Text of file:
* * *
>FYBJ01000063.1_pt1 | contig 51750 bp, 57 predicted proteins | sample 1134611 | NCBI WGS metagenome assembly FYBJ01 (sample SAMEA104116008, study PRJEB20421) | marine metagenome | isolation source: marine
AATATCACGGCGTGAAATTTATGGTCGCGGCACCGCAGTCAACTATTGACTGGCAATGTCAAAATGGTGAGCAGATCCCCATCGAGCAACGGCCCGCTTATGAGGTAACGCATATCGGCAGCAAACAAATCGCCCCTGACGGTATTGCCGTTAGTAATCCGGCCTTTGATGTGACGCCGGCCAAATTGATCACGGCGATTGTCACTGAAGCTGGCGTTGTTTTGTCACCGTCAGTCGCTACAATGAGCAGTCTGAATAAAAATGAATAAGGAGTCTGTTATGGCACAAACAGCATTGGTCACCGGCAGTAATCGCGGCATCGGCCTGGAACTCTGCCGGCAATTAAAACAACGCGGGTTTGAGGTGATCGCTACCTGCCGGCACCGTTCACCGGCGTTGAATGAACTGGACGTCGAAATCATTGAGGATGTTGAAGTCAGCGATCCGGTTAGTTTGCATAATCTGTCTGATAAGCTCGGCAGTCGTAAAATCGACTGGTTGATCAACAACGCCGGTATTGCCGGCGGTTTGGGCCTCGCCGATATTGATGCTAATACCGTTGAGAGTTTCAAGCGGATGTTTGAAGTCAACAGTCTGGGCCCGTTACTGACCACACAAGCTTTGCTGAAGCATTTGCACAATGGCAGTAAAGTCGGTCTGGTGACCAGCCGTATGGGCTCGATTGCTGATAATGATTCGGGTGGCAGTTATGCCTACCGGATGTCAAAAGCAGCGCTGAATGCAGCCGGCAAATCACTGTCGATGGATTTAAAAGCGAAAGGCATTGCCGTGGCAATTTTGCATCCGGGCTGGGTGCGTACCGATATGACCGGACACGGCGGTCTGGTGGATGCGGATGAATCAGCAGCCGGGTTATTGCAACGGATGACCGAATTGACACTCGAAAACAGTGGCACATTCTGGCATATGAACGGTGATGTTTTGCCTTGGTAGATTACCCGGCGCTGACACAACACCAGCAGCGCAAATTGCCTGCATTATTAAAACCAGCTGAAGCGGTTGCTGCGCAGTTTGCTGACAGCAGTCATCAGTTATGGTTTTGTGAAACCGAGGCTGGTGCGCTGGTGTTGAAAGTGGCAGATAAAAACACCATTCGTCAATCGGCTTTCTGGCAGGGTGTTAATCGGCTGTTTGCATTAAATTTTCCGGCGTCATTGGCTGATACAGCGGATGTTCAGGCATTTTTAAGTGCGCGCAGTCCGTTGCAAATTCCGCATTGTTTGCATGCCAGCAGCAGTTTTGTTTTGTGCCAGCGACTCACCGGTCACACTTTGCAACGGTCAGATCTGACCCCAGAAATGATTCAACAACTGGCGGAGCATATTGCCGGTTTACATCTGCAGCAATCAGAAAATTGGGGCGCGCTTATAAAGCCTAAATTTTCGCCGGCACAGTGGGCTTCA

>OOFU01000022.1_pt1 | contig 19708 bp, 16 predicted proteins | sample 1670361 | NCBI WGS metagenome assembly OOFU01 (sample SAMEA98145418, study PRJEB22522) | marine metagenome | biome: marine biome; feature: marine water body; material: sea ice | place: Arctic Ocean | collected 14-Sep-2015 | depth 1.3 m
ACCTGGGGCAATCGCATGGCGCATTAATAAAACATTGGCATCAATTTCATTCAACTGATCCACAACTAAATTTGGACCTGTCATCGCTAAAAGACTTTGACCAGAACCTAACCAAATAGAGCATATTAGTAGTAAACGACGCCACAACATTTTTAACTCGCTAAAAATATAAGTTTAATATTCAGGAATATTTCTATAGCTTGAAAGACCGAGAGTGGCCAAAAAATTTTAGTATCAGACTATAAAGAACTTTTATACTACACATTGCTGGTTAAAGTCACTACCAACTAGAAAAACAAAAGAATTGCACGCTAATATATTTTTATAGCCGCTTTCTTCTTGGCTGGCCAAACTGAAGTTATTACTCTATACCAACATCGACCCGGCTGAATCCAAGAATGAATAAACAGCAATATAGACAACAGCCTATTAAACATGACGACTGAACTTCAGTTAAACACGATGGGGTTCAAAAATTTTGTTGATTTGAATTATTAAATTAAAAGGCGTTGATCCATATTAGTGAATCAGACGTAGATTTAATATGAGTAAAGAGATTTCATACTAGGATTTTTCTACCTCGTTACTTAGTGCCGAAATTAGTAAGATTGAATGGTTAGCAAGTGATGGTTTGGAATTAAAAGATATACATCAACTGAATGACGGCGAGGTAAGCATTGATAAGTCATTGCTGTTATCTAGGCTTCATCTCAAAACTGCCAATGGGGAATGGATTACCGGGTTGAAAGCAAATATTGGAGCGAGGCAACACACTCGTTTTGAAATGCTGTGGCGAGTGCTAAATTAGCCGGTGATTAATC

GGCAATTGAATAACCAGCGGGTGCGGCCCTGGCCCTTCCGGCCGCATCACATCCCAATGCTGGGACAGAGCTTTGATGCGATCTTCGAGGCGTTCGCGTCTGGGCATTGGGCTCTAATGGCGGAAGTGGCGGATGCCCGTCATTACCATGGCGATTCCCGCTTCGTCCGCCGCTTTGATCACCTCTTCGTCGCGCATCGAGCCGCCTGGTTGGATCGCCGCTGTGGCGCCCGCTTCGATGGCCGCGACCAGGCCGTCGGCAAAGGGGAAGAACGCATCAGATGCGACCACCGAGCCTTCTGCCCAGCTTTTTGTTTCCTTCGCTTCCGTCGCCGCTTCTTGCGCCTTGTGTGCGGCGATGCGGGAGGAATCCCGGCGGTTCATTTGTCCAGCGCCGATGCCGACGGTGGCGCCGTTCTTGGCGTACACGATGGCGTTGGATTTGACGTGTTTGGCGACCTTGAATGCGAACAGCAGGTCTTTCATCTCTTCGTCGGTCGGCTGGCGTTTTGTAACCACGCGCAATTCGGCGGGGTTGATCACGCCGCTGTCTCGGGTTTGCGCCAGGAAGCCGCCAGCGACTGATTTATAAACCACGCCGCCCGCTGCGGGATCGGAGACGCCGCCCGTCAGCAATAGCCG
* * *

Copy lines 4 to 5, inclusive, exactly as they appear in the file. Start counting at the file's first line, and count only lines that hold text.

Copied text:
ACCTGGGGCAATCGCATGGCGCATTAATAAAACATTGGCATCAATTTCATTCAACTGATCCACAACTAAATTTGGACCTGTCATCGCTAAAAGACTTTGACCAGAACCTAACCAAATAGAGCATATTAGTAGTAAACGACGCCACAACATTTTTAACTCGCTAAAAATATAAGTTTAATATTCAGGAATATTTCTATAGCTTGAAAGACCGAGAGTGGCCAAAAAATTTTAGTATCAGACTATAAAGAACTTTTATACTACACATTGCTGGTTAAAGTCACTACCAACTAGAAAAACAAAAGAATTGCACGCTAATATATTTTTATAGCCGCTTTCTTCTTGGCTGGCCAAACTGAAGTTATTACTCTATACCAACATCGACCCGGCTGAATCCAAGAATGAATAAACAGCAATATAGACAACAGCCTATTAAACATGACGACTGAACTTCAGTTAAACACGATGGGGTTCAAAAATTTTGTTGATTTGAATTATTAAATTAAAAGGCGTTGATCCATATTAGTGAATCAGACGTAGATTTAATATGAGTAAAGAGATTTCATACTAGGATTTTTCTACCTCGTTACTTAGTGCCGAAATTAGTAAGATTGAATGGTTAGCAAGTGATGGTTTGGAATTAAAAGATATACATCAACTGAATGACGGCGAGGTAAGCATTGATAAGTCATTGCTGTTATCTAGGCTTCATCTCAAAACTGCCAATGGGGAATGGATTACCGGGTTGAAAGCAAATATTGGAGCGAGGCAACACACTCGTTTTGAAATGCTGTGGCGAGTGCTAAATTAGCCGGTGATTAATC

GGCAATTGAATAACCAGCGGGTGCGGCCCTGGCCCTTCCGGCCGCATCACATCCCAATGCTGGGACAGAGCTTTGATGCGATCTTCGAGGCGTTCGCGTCTGGGCATTGGGCTCTAATGGCGGAAGTGGCGGATGCCCGTCATTACCATGGCGATTCCCGCTTCGTCCGCCGCTTTGATCACCTCTTCGTCGCGCATCGAGCCGCCTGGTTGGATCGCCGCTGTGGCGCCCGCTTCGATGGCCGCGACCAGGCCGTCGGCAAAGGGGAAGAACGCATCAGATGCGACCACCGAGCCTTCTGCCCAGCTTTTTGTTTCCTTCGCTTCCGTCGCCGCTTCTTGCGCCTTGTGTGCGGCGATGCGGGAGGAATCCCGGCGGTTCATTTGTCCAGCGCCGATGCCGACGGTGGCGCCGTTCTTGGCGTACACGATGGCGTTGGATTTGACGTGTTTGGCGACCTTGAATGCGAACAGCAGGTCTTTCATCTCTTCGTCGGTCGGCTGGCGTTTTGTAACCACGCGCAATTCGGCGGGGTTGATCACGCCGCTGTCTCGGGTTTGCGCCAGGAAGCCGCCAGCGACTGATTTATAAACCACGCCGCCCGCTGCGGGATCGGAGACGCCGCCCGTCAGCAATAGCCG